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In general, state law determines child support guidelines. After the gross income of both parents is totaled, certain deductions are allowed from each parent's income, (such as local income taxes already paid and child support paid to other children). Keep in mind that any court-ordered spousal support is included in the gross income of the recipient spouse, and is deductible from the gross income of the payor spouse.

Once the adjusted gross income of each parent has been totaled, these figures are applied to a chart which outlines the approximate support required to raise a child based on stated income levels. The court then requires each parent to pay his/her pro rata share of that charted amount.

For example, if the mother is earning $90,000 and the father is earning $60,000, the combined total is $150,000. If the charted amount states that $10,000 of child support is required each year, the father would be required to pay $4,000 of the $10,000 because he provides 40% of combined spousal income. Furthermore, the mother would be required to pay $6,000 because she contributes 60% of combined spousal income.

Once these payments are determined, the amounts can be changed; however, you will need to go through a similar process, just as when child support was first established. The parent requesting the change must file papers with the Court and prove that there are significant changes, beyond his/her control, which necessitate a change in the current arrangement.

Child support payments continue until the youngest child graduates high school or reaches age 18. Unless otherwise ordered, payments to a child over the age of 18 will continue to age 19 as long as the child attends high school. Special consideration is made to disabled children and children born out of wedlock.

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3 comments

  • Comment Link Guest Friday, 29 March 2013 16:33 posted by Guest

    I can relate to you through my son. He has 3 childern by 3 different women. Not the best choice but we can't change things. He was only 19 when his 1st was born. Having just lost his dad in and auto accident. Not using that as an excuise by any means.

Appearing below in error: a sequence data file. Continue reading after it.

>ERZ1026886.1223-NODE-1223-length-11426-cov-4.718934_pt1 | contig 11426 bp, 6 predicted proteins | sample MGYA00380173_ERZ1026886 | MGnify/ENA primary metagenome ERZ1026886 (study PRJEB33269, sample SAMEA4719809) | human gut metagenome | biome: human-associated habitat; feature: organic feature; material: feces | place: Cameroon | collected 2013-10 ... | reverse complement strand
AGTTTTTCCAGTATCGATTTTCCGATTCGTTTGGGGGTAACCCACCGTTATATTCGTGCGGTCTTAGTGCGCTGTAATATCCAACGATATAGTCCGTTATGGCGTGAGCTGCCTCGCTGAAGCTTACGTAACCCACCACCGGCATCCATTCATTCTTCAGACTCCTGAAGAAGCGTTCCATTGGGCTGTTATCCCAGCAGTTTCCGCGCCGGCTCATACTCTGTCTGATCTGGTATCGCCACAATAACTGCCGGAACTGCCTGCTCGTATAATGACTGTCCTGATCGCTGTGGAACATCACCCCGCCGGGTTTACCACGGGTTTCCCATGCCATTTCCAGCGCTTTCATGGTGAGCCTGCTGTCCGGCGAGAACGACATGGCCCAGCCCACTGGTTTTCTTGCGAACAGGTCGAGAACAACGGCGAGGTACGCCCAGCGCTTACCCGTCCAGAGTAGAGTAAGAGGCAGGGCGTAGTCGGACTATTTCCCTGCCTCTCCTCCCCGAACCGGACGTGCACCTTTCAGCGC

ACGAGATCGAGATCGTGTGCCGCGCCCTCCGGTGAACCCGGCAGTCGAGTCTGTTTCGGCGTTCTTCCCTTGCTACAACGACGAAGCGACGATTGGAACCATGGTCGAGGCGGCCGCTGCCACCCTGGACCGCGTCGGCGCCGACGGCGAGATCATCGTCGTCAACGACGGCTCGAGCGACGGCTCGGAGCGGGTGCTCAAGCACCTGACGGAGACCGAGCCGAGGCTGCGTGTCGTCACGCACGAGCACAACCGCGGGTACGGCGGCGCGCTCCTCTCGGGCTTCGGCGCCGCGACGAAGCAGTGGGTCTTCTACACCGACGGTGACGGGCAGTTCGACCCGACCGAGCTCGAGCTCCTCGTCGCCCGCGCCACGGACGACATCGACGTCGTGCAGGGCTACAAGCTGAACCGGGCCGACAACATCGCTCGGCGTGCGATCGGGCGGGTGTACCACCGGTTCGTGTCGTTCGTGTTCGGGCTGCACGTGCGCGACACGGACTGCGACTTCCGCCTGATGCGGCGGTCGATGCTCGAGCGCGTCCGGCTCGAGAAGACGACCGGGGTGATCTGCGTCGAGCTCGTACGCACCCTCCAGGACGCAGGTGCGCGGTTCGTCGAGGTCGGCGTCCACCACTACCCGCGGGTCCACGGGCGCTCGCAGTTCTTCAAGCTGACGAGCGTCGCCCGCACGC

He is lucky in that he get's to spend time with 2 of his children. The 3rd mother wanted nothing to do with him and he does not get to see her. Which I think is wrong anyway. If he pays he should be allowed to see her. They just raised his child support over $200.00 added on to $800.00. That does not leave him money to survive. No way can he pay his rent, utilities, food just the staples anyong needs to live.
    He loves his children very much and lives for when he can spend time with them. He can't afford to take them places or buy them things so he will do things with them such as bike riding, swimming, playing games, watching movies. He takes them sledding in the winter
    I don't know what's going to happen now. I'm afraid that this is going to drag him down into a deep hole he won't be able to climb out of.
    If you know of any assistants we can contact I would appreciate it so much

  • Comment Link Guest Saturday, 28 July 2012 21:17 posted by Guest

    get time sharing. my child: get time sharing. my child support went from 700.00 a month to 300.00. you need to have at least 72 nights with your child.

  • Comment Link Guest Sunday, 08 July 2012 19:39 posted by Guest

    HOW TO LOWER CHILD SUPPORT PAYMENT IN CA: I'm active duty military, just got back from deployment and found out that my payments increased from 568 a month i used to pay to almost 1400. I'm in a situation where i have to sell my car and give up my apartment and send my wife back home whit her parents. This increase is making my life very stressfull.
    I being serving the country for almost 12 years and i don't see why CA law makes this type of decisions without the concent of the other party.
    My question is; is there a way i can lower my monthly payments?
    I'm going on negatives in my bank accounts and not being able to eat and thinking about how can i take care of this.
    Any suggestions is greatly appreciate.
    Thank yo u.